Trots

Arise, ye workers from your slumber

The far left often provide me with something to giggle at. One wonders if they realise how ridiculous they are. Fortunately, for those of us who have no desire to violently overthrow parliamentary democracy and install a dictatorship, they appear to spend so much of their time arguing with each other that they have not yet worked out the best way to storm the Palace of Westminster.

The latest piece I have read from this segment of the political spectrum to cause me to chuckle was written by Sacha Ismail of the Alliance for Workers’ Liberty. Comrade Ismail has been discussing a recent conference People’s Convention  of the Right to Work campaign. This appears to be another Socialist Workers Party dominated campaign and hence doomed to failure. It seems the highlight of the “People’s Convention” was a disagreement between the SWP and the Militant Tendency Socialist Party on a matter for which nobody outside the room could care two hoots.

Comrade Ismail has to find something to complain about in order to prove that his leftist cult sect is theoretically superior to that of the SWP’s. His point scoring matter which he hopes will deliver a knock-out below to his larger opponent is to highlight  that despite the fact that the SWP have regularly been calling for a general strike, they did not do so in the motion tabled at this People’s Convention. What they did instead was simply “applaud the calls from a number of trade unions for co-ordinated strike action and will campaign to achieve this over the coming weeks,” a formulation that Comrade Ismail thinks was rather weak. One wonders why he has been getting so worked up about this as by his own admission, his organisation thinks that a call for a general strike  “is not just wrong but demagogic nonsense.”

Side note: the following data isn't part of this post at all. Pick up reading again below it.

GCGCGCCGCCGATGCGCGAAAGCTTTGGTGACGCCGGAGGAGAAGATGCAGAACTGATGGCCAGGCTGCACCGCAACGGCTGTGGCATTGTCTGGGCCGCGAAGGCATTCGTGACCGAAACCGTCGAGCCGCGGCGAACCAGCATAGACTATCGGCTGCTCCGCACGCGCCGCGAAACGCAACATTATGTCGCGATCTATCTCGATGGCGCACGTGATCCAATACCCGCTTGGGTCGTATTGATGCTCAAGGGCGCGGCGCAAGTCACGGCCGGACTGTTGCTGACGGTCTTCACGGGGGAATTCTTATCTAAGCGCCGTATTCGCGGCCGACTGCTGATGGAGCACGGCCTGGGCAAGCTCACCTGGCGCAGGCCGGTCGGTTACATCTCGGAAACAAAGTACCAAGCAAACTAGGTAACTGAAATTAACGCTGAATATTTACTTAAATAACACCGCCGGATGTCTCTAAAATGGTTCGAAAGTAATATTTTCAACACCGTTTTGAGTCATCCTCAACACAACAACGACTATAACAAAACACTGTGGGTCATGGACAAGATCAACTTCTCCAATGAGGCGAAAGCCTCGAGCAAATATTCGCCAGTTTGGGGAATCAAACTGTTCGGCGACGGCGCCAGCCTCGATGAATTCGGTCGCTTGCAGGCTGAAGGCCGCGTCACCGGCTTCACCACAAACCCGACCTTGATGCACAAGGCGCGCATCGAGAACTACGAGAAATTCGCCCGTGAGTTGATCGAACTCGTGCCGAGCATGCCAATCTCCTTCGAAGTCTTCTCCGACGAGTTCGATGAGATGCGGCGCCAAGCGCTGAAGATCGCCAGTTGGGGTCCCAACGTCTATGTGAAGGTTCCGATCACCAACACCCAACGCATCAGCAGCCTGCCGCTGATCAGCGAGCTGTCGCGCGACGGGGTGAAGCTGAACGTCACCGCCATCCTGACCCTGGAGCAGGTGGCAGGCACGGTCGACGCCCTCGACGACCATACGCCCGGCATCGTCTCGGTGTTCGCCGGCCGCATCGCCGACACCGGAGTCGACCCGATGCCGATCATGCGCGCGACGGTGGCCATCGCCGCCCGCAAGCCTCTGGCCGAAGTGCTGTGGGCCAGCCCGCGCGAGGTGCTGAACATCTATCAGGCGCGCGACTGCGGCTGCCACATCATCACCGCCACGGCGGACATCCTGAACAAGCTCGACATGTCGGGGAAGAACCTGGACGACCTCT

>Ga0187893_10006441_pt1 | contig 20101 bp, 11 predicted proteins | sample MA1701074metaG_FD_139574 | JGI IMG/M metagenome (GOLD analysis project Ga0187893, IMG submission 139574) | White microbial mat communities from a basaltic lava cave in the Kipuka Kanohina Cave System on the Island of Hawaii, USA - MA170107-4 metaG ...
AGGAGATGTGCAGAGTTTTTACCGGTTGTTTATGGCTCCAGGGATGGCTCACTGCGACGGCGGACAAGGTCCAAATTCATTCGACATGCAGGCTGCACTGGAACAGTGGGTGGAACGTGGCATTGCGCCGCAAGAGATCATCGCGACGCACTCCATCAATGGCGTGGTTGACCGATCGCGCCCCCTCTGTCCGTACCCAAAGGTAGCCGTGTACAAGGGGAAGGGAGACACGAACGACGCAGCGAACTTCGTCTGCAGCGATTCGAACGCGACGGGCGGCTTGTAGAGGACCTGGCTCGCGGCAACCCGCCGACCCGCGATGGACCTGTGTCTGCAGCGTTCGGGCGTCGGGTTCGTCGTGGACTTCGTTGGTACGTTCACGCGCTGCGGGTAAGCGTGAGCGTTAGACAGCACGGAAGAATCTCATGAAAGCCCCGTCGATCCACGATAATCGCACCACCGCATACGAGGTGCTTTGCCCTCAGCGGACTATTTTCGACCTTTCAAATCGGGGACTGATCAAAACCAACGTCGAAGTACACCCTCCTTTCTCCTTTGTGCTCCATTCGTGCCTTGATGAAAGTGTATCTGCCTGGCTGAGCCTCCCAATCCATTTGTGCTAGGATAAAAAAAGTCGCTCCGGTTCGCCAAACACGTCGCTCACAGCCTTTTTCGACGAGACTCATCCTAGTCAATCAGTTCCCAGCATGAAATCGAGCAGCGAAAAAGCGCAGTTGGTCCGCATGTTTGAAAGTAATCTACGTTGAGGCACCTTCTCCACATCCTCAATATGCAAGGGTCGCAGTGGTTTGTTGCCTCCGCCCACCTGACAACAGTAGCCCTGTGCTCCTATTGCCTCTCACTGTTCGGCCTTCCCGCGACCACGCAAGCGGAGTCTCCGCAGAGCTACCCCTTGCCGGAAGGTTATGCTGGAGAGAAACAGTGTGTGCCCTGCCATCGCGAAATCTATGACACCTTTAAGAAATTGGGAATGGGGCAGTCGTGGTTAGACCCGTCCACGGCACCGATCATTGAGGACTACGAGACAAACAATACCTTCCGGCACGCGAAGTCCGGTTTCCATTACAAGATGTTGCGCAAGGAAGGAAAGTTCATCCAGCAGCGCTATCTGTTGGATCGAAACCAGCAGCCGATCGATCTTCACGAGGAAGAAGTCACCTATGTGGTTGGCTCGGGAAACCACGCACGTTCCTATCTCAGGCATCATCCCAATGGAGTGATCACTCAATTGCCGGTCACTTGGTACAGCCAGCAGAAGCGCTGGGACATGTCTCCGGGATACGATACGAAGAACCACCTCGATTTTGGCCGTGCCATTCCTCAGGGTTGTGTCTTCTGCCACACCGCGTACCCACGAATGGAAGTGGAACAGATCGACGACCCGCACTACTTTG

The amusing paradox is that in order to demonstrate how much they want the right to work, some want to go on strike and not work.

There is nothing new about this lunacy. The forerunner to the SWP was the International Socialists (IS) and in 1976 there was also a Right to Work Campaign totally dominated by IS members. Denver Walker recounted  on page 41 of his amusing book, Quite Right, Mr Trotsky! (Harvey and Jones, 1985) that members of the IS were very keen to demonstrate their support for the unemployed to have a right to have a job. This went so far that a number of them “were silly enough to give up good jobs to become ‘unemployed activists.'”

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